equality in Botswana.
The fourth factor that contributes to the inadequate attention
that is given to preschool education in the country is scepticism
about the economic justification for investment in early child-
hood education. Proponents of this view assert that money is
better spent in upper levels of education than in pre-school
education. They fail to recognise the benefits of pre-school
education and the fact that the child is a resource whose rightful
support and education will shape the society of the future.
It should be noted that inadequate attention to ECCE is not
only apparent in relation to programs, it also prevails in re-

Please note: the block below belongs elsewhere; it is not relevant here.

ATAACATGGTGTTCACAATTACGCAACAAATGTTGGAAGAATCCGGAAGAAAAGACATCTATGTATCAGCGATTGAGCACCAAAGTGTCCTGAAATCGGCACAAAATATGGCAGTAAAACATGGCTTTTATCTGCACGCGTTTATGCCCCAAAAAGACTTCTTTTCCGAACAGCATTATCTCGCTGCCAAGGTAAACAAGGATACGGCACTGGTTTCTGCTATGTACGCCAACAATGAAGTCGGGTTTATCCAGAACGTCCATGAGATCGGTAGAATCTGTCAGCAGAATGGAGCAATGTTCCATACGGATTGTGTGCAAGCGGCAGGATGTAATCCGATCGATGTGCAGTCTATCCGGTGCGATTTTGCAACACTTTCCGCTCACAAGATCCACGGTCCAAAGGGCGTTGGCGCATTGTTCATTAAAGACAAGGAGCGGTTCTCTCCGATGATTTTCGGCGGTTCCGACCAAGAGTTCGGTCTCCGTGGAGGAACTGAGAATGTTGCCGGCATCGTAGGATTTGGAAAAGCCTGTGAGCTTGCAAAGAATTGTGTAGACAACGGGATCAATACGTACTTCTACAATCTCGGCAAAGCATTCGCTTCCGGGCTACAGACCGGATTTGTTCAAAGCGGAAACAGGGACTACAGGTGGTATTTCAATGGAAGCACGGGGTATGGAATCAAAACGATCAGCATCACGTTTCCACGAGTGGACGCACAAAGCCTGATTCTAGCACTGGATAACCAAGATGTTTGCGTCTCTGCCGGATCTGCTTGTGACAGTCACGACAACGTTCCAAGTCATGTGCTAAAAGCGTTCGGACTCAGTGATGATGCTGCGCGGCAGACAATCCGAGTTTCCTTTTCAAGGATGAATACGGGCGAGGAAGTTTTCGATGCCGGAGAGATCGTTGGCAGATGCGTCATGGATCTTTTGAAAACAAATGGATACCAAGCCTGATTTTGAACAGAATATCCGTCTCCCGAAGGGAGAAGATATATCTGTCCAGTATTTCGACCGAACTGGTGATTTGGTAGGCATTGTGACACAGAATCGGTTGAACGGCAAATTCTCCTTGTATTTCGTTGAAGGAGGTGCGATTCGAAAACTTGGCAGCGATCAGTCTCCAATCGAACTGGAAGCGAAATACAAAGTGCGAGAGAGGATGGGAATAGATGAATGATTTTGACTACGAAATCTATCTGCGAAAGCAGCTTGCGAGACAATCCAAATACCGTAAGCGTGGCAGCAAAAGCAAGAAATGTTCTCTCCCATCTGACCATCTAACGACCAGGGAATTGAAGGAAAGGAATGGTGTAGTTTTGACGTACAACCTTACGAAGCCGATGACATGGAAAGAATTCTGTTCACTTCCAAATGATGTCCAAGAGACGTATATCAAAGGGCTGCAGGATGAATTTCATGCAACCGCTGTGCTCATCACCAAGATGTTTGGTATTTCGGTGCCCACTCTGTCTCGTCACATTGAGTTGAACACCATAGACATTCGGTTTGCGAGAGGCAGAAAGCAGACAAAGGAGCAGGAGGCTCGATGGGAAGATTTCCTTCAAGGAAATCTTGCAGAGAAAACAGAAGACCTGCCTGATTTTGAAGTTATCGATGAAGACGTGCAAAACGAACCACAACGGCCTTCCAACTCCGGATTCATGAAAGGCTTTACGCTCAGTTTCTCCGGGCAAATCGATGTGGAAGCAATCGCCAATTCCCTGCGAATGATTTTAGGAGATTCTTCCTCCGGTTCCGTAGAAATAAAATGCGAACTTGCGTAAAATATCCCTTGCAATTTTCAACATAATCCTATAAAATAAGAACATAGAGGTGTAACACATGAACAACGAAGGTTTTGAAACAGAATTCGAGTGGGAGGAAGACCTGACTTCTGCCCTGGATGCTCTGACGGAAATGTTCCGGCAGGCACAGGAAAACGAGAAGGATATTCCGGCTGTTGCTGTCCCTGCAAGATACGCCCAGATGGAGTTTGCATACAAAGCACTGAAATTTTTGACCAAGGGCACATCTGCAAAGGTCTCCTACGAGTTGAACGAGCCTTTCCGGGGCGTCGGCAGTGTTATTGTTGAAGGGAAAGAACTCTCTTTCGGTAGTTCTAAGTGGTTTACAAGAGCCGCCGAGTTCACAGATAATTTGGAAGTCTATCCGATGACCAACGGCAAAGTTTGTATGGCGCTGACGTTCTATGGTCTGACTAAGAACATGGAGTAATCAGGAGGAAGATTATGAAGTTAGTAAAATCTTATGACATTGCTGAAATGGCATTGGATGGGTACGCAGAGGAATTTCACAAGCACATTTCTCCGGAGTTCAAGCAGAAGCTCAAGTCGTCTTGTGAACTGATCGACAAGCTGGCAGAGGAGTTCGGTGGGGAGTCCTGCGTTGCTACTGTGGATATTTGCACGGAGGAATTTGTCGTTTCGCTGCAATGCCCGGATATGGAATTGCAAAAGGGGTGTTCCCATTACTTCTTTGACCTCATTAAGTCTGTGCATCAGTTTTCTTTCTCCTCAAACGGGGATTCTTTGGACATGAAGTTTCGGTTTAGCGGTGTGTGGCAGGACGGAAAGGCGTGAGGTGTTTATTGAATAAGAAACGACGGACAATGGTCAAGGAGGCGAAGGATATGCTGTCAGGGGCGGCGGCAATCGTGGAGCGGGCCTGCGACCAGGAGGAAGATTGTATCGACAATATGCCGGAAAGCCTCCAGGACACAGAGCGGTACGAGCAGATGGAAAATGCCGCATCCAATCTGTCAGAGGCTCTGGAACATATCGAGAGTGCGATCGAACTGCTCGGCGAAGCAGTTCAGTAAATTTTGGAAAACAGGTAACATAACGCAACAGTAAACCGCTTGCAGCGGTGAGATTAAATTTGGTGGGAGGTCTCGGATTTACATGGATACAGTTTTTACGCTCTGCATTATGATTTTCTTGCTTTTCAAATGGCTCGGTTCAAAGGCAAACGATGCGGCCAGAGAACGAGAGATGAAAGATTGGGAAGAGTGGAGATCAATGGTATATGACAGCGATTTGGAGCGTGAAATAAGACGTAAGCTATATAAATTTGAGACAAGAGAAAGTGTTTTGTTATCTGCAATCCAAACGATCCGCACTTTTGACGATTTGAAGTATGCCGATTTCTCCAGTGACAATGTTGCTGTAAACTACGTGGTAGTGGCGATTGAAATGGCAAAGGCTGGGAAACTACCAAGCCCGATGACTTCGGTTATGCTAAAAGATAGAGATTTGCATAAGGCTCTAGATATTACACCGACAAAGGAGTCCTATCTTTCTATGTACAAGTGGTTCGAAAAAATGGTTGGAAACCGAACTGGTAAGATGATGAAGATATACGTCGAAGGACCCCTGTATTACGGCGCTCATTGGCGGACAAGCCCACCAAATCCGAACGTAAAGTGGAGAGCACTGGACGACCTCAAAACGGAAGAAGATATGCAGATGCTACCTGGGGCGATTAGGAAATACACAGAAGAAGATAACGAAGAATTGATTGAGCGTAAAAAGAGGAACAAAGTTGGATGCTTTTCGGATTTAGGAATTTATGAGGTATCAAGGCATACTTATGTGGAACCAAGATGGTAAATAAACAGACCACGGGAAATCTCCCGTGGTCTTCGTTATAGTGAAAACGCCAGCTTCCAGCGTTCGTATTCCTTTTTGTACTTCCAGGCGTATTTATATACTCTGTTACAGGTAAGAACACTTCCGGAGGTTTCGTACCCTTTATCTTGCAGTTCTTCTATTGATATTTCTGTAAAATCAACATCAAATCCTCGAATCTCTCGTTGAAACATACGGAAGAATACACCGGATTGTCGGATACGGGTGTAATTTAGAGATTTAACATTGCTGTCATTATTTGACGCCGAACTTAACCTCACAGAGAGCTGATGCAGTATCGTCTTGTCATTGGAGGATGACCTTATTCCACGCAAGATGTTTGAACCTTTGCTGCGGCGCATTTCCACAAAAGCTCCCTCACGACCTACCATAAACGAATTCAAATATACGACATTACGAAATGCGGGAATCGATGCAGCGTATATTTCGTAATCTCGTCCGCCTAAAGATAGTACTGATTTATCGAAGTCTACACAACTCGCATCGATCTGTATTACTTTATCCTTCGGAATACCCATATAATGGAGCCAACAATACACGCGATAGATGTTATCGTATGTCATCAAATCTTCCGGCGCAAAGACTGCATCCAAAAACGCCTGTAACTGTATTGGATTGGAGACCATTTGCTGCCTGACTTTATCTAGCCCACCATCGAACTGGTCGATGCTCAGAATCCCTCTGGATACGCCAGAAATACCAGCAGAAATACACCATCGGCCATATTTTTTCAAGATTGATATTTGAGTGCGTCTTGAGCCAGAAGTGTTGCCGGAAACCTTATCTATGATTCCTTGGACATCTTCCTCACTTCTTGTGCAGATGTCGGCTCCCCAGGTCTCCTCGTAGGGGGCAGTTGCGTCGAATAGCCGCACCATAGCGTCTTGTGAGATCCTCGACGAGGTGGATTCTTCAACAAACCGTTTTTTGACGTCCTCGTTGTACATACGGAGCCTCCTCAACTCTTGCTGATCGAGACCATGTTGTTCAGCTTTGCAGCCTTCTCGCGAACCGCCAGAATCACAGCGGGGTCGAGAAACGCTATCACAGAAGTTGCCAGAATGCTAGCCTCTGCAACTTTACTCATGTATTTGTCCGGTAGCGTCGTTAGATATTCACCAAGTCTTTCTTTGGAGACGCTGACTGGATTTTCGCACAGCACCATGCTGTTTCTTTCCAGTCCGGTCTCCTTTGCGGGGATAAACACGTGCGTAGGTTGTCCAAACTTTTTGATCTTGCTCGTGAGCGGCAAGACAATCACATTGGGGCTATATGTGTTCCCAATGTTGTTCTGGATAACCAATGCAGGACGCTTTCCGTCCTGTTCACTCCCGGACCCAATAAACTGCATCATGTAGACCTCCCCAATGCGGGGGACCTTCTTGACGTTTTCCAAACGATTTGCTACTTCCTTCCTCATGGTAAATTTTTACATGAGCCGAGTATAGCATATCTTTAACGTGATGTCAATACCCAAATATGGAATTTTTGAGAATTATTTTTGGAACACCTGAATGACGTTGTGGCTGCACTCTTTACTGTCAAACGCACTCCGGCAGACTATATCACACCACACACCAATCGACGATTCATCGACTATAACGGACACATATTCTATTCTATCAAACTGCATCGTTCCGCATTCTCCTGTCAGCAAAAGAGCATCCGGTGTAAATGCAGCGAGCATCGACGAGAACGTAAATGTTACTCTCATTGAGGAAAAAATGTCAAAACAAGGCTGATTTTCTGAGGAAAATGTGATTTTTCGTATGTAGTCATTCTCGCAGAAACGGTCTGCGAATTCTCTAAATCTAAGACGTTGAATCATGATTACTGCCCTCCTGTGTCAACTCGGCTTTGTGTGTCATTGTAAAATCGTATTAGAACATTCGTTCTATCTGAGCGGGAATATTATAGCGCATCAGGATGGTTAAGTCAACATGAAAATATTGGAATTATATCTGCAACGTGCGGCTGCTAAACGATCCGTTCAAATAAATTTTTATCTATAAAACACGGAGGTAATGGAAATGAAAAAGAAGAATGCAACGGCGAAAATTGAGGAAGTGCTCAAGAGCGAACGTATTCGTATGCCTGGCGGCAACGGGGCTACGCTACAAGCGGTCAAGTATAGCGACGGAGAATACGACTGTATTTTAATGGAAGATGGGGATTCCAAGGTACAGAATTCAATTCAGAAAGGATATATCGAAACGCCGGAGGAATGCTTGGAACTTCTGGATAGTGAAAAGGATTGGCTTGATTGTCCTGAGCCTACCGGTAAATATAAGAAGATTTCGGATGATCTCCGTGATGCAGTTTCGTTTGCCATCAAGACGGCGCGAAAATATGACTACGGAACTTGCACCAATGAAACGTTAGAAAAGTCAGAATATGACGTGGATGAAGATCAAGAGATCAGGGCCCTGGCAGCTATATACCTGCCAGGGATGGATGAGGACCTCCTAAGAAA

search. For instance, there is substantial literature on other
groups of children in Botswana (cf. Dunne et al., 2005; Mo-
lokomme, 1991; Jacques, 1999; Montsi et al., 2001; Maundeni
& Lopez, 2005; Maundeni, 2002) yet there is scanty research
on children aged 0 - 6 years.
As alluded to earlier in the paper, most children who are eli-
gible for ECCE in Botswana do not benefit from such pro-
grams. The key question that stakeholders have to ask them-
selves is “what are the implications of this trend?” The second
key question is what are the implications of government’s indi-
rect role in ECCE?
Excluding many children from ECCE denies them the op-
portunity to reap the benefits of ECCE. One of them is im-
provement in children’s intellectual development. Studies show
that children who have received quality care and early educa-
tional opportunities perform better academically compared to
those who have not had similar exposure. They possess pre-
requisite skills of learning and also adjust faster in standard one
classes (Taiwo & Tyolo, 2002; Bigala, Seboni, & Monau, 1993;
Otaala et al. 1982). Moreover, comprehensive ECCE promotes